By Phyllis Biffle Elmore. Imagine, 2022. 304 pages. $24.99/hardcover; $7.99/eBook.
Quilt of Souls is a collection of family stories that the author’s grandmother told her as she created quilts using fabric from the clothing of those who had passed on. When family and friends pass on, their clothing and their stories are sewed together to become part of a treasured quilt that will comfort those left behind.
Quilting is a Black tradition; scraps of fabric were used to make bed coverings during slavery. Some were hung outside to mark the Underground Railroad. Today art museums are featuring exhibits of quilts made by Black people to bring attention to racial injustice and promote social change. These quilts are magnificent works of art. Lula Young Horn (the author’s grandmother) repeatedly told family stories as she quilted, so the people would not be forgotten. Phyllis Biffle Elmore has preserved these family stories in her writing.
Elmore’s colorful language and use of metaphors are a joy. She beautifully captures dialect, vocabulary, and colloquial phrases in written language. I especially appreciate the metrical structure and the collapsing of words. For example, the word cousin is pronounced “cuttin,” and colored (meaning Black) is “cullud.” Wisdom and tradition are packed into the stories. Grandma tells the worried child, “It’s gone be alright, chile, you jus’ wait an’ see. Trouble don’ las’ always.” This is not a book that I, a storyteller, could skim, because language is culture.
Quilt of Souls begins with the author at age four being taken from her family in Detroit, Mich., by strangers who drove her to Alabama where she lived with her grandparents for nine years. This was the experience of many Black children whose parents left the South during the Great Migration and found that large families were challenging to care for in urban settings. The youngest child in many families could be sent “home” where grandparents could better care for them.
The author writes that Quilt of Souls is a tribute to what she has learned about slavery and the resulting African American servitude in the United States. The book is also a tribute to the strong women who are not recorded in history. The stories give the reader a feeling of enormous respect for the determination, strength, and wisdom of Black people. They provide an inside route to understanding oppression.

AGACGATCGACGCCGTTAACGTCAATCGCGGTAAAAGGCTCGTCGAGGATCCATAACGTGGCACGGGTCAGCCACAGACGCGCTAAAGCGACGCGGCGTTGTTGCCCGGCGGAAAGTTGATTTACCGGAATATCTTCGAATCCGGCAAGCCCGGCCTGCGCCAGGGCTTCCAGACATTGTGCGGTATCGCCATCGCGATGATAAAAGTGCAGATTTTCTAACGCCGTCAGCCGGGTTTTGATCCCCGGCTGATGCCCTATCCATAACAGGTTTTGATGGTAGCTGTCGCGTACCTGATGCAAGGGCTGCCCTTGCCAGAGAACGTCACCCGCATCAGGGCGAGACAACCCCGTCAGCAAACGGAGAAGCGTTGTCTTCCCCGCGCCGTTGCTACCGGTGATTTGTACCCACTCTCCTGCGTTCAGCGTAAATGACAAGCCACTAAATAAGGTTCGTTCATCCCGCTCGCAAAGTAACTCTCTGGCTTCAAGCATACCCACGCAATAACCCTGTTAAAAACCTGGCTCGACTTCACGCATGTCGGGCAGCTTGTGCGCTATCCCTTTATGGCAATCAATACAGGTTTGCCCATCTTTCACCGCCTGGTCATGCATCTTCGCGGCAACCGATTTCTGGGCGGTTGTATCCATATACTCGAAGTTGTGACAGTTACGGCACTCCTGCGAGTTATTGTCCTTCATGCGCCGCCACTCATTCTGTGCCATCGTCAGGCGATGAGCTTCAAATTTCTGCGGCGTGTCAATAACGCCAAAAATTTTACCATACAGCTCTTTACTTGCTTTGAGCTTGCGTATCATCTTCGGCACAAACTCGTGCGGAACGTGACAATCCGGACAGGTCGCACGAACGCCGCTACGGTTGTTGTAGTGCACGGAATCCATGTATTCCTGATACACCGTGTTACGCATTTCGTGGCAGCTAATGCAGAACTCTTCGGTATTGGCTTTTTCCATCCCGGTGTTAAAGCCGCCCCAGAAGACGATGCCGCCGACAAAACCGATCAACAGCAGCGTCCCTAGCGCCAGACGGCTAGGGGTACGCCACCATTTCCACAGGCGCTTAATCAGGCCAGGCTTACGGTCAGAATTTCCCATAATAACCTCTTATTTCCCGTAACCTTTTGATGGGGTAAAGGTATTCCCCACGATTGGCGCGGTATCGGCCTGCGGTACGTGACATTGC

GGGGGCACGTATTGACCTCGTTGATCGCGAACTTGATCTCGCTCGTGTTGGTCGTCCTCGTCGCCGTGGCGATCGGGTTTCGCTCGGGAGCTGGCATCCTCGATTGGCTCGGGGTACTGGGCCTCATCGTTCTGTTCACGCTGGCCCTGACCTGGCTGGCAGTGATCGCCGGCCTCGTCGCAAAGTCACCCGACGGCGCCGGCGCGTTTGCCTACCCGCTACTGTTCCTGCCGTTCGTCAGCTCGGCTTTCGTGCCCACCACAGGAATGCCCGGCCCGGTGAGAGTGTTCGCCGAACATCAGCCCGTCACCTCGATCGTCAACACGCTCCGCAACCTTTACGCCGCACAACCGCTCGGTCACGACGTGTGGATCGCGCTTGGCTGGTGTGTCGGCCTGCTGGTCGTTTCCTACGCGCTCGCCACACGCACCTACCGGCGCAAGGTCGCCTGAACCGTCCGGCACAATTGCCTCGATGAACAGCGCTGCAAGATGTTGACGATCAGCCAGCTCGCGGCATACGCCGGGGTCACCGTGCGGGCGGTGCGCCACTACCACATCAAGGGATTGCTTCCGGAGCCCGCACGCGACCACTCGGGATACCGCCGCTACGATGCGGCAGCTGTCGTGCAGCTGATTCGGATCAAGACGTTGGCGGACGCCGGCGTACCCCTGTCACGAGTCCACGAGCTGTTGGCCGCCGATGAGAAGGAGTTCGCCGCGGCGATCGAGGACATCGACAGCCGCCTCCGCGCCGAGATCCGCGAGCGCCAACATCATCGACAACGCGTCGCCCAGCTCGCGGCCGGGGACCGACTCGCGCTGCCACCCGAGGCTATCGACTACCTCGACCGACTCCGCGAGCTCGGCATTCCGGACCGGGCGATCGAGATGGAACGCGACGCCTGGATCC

I spent my early childhood in the South, and I remember signs designating White and Colored water fountains. Elmore describes two water fountains near the courthouse in Livingston, Ala. One is tall and pretty with a sign above it: “White.” The other (not described) has a sign: “Colored.” Elmore says that her Grandpa warned her many times not to drink from the “Colored” fountain. He always brought two large mason jars of water with him when he went to town, and told her, “If ya wants water, you drank till you bust from dis jar rat yere.”
Intolerable acts of racism are described by Lula Horn, Elmore’s grandmother. These stories are followed with instructions to the young child. Young Phyllis describes her anger and wish for revenge. Grandmother’s words of wisdom to the child often reflect a nonviolent response to wishes for revenge. “Now, chile, I don’ ever want to see you hol’ onto that, you hear me? . . . Grandma wants you to let that go right now; throw it right down there in that dirt and let the Lord carry it ’way from you.” Grandma tells a story about an abusive sheriff, saying, “That sheriff one sorry fella, but Lawd, did I pray for him.”
Quilt of Souls is an enjoyable and informative read for Friends. I have facilitated numerous workshops on racism, diversity, White privilege, and related issues. I have attended and presented workshops on the topic for teachers, Quakers, and other spiritual communities. I have worked with groups and have close friends of many colors and ethnic groups. I have had the privilege of listening to many of their stories. I believed I had done my homework. Quilt of Souls greatly added to my understanding. This book is an essential addition to any reading list.
Katie Green is a member of Clearwater Meeting in Dunedin, Fla., where she lives. Previously from Massachusetts, active with Worcester (Mass.) Meeting, Katie continues to attend New England Yearly Meeting annual sessions. Katie is a storyteller. She believes that stories can and do change the world.